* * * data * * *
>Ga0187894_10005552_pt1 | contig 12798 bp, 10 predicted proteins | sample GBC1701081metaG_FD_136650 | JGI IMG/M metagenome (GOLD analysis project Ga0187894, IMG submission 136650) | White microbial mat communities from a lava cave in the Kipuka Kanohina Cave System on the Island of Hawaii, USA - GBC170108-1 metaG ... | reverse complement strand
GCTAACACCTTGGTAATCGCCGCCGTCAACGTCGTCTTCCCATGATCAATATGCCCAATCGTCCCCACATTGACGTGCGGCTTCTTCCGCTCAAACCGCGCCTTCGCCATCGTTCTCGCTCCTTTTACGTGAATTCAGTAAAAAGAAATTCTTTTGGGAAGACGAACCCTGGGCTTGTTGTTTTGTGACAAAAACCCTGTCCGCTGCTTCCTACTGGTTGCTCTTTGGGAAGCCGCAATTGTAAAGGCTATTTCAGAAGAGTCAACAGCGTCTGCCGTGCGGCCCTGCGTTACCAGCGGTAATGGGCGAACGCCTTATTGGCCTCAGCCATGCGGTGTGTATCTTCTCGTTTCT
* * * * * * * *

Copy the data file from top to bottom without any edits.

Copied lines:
>Ga0187894_10005552_pt1 | contig 12798 bp, 10 predicted proteins | sample GBC1701081metaG_FD_136650 | JGI IMG/M metagenome (GOLD analysis project Ga0187894, IMG submission 136650) | White microbial mat communities from a lava cave in the Kipuka Kanohina Cave System on the Island of Hawaii, USA - GBC170108-1 metaG ... | reverse complement strand
GCTAACACCTTGGTAATCGCCGCCGTCAACGTCGTCTTCCCATGATCAATATGCCCAATCGTCCCCACATTGACGTGCGGCTTCTTCCGCTCAAACCGCGCCTTCGCCATCGTTCTCGCTCCTTTTACGTGAATTCAGTAAAAAGAAATTCTTTTGGGAAGACGAACCCTGGGCTTGTTGTTTTGTGACAAAAACCCTGTCCGCTGCTTCCTACTGGTTGCTCTTTGGGAAGCCGCAATTGTAAAGGCTATTTCAGAAGAGTCAACAGCGTCTGCCGTGCGGCCCTGCGTTACCAGCGGTAATGGGCGAACGCCTTATTGGCCTCAGCCATGCGGTGTGTATCTTCTCGTTTCT